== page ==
A few episodes feature bits repeated in sitcoms that followed. In "Men Are Messy" the Ricardos run a line down the apartment to divide it because Ricky is so messy. In "The Benefit" Lucy is unaware she is babysitting a pair of terrible twins. "The Ballet" features the famous Vaudeville routine "Slowly I Turned" where a man goes into a rage when a certain word is mentioned. Also famous is the scene in "Pioneer Women" that finds the foursome trying to live like the olden days and Lucy makes a large loaf of bread.
The show is a great blend of comedy and music. Ball shatters the idea that women can't be funny because she excels at both verbal interactions and physical comedy. She is also much better at singing and dancing than Lucy is supposed to be, although Lucy is offered a contract in "The Audition". Arnaz was already known as a singer before the show, so it's no surprise how well the musical numbers go, but he also reveals a gift for comedy, which is on display as he handles straight-man duties setting up Ball and, at times, Frawley.
The Blu-ray: Vital Disc Stats
Paramount/CBS presents 'I Love Lucy' on six 50GB Blu-ray discs in an oversized keepcase housed in a slipcover. The discs boot up directly to the menu screen without any promotional advertisements. Episodes are available with the familiar "heart on satin" opening or can be viewed as originally broadcast with sponsor Phillip Morris featured in the opening credits and in promos. There are also 13 episodes that when originally rerun during Season 2 while Ball was out on maternity featured new elements that set up the episode with "remember that time when…"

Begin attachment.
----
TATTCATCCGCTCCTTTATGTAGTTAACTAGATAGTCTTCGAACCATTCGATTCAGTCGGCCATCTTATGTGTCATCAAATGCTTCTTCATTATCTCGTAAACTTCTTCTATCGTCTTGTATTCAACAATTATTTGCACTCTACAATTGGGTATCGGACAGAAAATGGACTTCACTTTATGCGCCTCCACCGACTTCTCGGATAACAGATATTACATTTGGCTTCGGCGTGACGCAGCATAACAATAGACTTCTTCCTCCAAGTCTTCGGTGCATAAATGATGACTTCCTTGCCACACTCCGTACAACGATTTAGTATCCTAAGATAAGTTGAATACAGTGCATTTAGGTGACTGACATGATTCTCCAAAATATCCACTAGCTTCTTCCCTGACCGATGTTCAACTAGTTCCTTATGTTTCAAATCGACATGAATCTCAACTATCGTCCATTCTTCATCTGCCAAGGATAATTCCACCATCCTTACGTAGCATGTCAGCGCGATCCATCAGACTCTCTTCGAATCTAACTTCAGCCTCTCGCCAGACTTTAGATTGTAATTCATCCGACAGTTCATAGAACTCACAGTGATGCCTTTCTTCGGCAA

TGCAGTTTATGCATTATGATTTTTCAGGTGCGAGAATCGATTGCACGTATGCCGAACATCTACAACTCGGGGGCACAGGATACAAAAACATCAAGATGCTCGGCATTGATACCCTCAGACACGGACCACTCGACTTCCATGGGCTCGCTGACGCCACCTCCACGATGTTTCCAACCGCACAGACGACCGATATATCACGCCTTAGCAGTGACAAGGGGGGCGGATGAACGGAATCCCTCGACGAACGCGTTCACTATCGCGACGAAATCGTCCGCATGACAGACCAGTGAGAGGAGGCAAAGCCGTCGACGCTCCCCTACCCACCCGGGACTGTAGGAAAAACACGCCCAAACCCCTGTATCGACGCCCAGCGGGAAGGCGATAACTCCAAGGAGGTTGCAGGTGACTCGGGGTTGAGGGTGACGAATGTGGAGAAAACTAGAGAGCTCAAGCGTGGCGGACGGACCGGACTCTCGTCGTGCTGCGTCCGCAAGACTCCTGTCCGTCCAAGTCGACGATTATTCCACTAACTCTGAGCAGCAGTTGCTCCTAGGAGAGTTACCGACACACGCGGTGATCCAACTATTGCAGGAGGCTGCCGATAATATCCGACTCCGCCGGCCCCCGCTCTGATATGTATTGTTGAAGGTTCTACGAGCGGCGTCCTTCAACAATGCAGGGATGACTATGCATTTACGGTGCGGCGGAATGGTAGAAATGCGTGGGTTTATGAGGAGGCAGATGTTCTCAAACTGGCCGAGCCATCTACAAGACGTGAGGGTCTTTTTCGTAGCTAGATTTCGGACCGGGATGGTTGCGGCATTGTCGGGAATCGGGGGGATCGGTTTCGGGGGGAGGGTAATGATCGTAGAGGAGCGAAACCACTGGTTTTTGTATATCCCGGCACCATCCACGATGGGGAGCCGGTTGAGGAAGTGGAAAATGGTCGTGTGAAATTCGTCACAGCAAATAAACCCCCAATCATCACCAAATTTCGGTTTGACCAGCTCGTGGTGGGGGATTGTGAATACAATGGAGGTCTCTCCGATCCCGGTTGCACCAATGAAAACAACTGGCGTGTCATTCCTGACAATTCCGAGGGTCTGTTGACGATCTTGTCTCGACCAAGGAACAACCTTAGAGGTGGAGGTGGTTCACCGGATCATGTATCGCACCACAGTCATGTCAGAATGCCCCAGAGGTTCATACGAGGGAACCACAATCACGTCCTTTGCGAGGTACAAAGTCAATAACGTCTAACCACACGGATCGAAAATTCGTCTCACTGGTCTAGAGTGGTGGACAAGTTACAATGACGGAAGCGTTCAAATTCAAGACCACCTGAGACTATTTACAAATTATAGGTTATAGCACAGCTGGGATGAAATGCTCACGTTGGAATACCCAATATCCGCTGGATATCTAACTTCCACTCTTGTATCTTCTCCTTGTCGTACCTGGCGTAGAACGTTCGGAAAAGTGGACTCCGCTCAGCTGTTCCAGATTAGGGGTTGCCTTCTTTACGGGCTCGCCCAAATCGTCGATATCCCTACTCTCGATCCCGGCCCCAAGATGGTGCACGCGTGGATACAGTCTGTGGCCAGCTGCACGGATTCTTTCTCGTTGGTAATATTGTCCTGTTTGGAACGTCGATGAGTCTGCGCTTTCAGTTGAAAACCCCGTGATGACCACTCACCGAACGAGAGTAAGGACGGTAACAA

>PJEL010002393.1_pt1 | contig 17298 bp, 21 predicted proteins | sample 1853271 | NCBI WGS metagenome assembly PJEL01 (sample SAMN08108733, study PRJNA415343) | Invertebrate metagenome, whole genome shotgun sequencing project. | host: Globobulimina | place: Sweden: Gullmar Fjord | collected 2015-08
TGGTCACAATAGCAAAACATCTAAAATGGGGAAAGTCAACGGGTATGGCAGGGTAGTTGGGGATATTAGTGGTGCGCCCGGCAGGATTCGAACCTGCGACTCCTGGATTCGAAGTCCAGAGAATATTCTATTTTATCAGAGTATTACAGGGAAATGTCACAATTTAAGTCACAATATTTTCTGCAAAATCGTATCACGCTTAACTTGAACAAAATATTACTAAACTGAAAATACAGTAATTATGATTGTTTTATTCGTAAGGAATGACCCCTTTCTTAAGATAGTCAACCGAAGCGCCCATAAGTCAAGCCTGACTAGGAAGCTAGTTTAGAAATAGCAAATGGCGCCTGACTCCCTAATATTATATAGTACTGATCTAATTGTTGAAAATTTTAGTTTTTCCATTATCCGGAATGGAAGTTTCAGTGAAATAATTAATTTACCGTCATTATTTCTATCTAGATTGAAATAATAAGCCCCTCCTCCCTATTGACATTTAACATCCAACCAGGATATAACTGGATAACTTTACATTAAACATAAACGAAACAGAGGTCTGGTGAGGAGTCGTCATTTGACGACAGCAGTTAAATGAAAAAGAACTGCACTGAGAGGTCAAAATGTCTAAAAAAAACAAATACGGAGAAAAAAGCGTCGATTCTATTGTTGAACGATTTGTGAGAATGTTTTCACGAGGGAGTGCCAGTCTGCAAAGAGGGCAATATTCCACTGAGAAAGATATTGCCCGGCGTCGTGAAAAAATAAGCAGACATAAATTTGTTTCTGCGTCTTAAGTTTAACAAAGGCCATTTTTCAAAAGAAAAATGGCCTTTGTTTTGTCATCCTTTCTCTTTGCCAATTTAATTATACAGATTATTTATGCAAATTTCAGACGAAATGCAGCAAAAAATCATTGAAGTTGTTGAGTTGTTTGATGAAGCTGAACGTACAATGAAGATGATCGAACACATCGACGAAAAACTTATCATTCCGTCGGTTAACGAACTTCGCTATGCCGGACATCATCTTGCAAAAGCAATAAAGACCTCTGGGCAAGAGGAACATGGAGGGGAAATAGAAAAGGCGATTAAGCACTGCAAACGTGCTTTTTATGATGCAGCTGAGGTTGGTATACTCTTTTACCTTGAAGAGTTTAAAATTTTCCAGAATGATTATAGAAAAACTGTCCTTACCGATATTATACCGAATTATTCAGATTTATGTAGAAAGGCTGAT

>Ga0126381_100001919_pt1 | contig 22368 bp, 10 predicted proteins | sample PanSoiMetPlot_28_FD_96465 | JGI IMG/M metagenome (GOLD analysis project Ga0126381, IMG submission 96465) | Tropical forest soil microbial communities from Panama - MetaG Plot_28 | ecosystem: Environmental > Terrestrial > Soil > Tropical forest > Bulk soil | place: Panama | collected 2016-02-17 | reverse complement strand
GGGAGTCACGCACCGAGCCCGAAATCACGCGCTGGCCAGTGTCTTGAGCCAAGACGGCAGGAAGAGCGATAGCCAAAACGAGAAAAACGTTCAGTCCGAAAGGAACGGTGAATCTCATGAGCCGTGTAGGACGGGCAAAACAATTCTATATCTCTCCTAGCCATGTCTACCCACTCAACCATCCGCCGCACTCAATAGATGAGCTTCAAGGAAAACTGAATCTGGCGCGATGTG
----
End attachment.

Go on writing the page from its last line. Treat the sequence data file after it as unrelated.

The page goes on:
The video has been given a 1080p/AVC-MPEG-4 encoded transfer displayed at 1.33:1. Throughout the collection, there's a great representation across the gray spectrum. Also, whites are bright and blacks are rich. The image looks very clean, free from damage and wear for the most part, especially when compared with commercials seen in the original broadcast versions.
A natural amount of film grain can be seen. Focus is frequently sharp, and textures on garments and objects come through very well, but mostly with objects in the foreground. Items in the background tend to be slightly softer, which narrows the depth. Dissolves look great, and don't lose any clarity during the transition.
Aliasing can be seen on occasion in places such as the Ricardos' kitchen shutters and clothing with patterns. During "The Séance," one camera shot loses focus and grain increases, but it returns to normal when they cut to another camera. There is also a discolored line running down the right side of the frame as Mr. Merriweather leaves their apartment. In "Lucy Does a TV Commercial" there is some flicker and white scratches during a transition in Chapter Five.
The audio is available in Dolby Digital Mono. The track sounds free of hiss and damage. Dialogue is always understandable, even Ricky's accent. The singing is clear and not overwhelmed by the orchestra's music has comes through with very strong. That music demonstrates the loud end of the dynamic range while quiet talking demonstrates the soft end. Different types of laughs can be made out in the audience's responses.
I did find one flaw in "The Benefit." At approximately 10:28, the audio briefly slips out of the center channel and appears in the front right.
Although they're still airing on TV somewhere, 'I Love Lucy: Ultimate Season 1' is a prize for anyone's collection. The show remains one of the all-time classics over 60 years later. The high-definition upgrade offers a great-looking image and satisfying audio. And there are so many extras to explore, it's a shame I couldn't give that category more than five stars. This is highly recommended.